The scene could be from the aftermath of so many civil wars, where villagers supported the insurgents when they were in the ascendancy and the village sons had joined—not always on their own volition (there is a significant degree of impressment in these conflicts or offers one can’t refuse)—, suffered the actions of the army—killings, rape, destruction of property—but also of the insurgents themselves (their “revolutionary taxes”—i.e. extortion—, high-handed behavior, killings, and the like). And, in the case of the LTTE’s insurgency, it was all for naught. ‘Avan’, who was a gun slinging local big shot during the insurgency, is now a pariah. He tries to find work in Jaffna but his identity is known and he has no particular skills—apart from being a fearless tough guy who can be entrusted to do jobs outside the law. On the streets in Jaffna he encounters men from his insurgent past; they don’t look nice and he doesn’t want to deal with them: and they clearly have issues with him. And no one wants to hire him, except a local mafia-type who precisely knows his past. And a story thus ensues. The film is engaging, hangs together, and ends as it should. It has only opened in France so far (reviews here). Hopefully it will make it to the US and elsewhere. Trailer is here and interview with director Asoka Handagama is here.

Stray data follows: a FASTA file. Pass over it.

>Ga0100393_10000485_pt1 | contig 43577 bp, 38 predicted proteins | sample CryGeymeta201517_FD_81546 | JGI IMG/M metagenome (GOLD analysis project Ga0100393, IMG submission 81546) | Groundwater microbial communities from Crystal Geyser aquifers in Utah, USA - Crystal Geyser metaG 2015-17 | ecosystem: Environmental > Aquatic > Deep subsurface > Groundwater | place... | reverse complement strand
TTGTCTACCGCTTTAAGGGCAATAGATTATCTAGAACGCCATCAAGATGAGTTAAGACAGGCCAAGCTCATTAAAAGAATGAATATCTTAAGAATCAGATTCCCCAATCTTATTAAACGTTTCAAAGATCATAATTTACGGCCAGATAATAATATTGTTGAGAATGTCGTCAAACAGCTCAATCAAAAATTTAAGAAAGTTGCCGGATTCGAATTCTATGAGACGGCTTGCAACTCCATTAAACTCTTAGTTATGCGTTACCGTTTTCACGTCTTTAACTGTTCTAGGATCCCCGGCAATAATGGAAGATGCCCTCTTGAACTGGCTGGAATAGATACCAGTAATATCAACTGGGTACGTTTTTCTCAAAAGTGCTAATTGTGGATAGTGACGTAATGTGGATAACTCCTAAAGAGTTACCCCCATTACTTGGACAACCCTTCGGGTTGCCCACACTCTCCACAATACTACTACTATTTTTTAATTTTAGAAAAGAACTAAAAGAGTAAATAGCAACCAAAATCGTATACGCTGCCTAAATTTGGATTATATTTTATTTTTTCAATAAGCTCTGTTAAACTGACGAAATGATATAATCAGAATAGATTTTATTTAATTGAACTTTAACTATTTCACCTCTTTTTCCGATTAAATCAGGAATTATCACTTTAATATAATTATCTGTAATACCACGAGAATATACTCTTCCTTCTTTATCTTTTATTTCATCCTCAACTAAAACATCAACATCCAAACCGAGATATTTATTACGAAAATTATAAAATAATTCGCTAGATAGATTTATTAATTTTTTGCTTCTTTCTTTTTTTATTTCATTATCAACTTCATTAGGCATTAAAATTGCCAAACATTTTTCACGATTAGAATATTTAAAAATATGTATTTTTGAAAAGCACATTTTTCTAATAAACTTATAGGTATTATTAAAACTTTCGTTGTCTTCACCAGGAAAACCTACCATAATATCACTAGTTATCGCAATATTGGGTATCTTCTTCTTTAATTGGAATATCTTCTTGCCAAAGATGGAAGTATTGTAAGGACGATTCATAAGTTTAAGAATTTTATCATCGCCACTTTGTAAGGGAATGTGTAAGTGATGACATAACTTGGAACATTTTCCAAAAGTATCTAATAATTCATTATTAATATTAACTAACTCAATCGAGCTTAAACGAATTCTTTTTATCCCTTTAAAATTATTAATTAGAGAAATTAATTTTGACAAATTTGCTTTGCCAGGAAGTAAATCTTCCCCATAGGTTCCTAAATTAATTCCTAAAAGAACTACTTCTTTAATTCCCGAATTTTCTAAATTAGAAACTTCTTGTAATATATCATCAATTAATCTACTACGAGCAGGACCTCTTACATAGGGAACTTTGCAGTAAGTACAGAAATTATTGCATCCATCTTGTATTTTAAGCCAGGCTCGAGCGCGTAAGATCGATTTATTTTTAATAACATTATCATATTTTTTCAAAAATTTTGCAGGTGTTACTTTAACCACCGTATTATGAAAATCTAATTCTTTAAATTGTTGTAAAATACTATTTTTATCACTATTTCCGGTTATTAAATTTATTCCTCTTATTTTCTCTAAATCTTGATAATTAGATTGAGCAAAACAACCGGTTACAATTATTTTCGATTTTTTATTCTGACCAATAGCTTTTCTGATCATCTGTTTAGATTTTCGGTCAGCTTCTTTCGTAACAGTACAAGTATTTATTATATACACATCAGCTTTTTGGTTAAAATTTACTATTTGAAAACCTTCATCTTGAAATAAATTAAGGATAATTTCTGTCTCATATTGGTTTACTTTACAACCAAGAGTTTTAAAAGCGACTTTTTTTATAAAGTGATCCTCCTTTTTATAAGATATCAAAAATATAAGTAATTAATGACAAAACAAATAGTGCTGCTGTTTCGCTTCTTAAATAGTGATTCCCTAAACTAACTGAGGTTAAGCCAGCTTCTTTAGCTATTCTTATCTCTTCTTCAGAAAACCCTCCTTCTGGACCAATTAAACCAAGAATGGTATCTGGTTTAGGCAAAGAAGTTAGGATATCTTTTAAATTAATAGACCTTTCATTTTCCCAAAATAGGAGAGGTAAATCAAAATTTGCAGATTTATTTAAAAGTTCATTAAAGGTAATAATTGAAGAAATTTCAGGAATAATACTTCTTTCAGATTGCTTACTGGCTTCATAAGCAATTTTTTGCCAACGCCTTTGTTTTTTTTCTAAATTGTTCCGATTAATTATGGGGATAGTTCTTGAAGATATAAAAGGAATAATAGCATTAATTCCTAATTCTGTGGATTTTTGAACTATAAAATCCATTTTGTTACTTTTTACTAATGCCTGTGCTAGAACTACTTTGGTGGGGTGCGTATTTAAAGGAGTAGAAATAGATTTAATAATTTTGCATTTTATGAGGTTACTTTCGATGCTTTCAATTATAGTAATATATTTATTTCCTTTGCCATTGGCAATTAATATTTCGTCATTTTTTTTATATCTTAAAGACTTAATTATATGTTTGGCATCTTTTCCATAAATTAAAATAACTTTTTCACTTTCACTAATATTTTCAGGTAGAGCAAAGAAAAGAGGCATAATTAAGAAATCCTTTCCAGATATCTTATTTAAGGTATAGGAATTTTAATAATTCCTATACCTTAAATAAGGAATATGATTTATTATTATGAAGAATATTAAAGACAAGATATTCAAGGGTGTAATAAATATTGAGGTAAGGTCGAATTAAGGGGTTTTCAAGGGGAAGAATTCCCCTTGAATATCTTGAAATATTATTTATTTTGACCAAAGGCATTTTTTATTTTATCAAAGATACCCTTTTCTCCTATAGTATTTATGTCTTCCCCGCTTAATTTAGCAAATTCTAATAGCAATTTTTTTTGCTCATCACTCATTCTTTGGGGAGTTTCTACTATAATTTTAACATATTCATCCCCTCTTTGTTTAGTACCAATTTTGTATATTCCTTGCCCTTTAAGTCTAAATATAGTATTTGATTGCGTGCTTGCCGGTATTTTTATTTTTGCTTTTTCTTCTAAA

Another film from that general part of the world seen in the past week was ‘Metro Manila’, which is from the Philippines but written, directed, and produced by the Englishman Sean Ellis (who’s made a couple of films I hadn’t heard of). It’s a sort of ‘Slumdog Millionaire’ set in Manila, as more than one critic has observed. French reviews are mostly good—though Le Monde panned it—and Allociné spectators have given it the thumbs way up, so I was definitely going to check it out. But I regretfully had to agree with Le Monde’s review and part company with the Allociné spectators, whose collective assessment of films is normally on the mark. I did not like this movie and almost from the get go.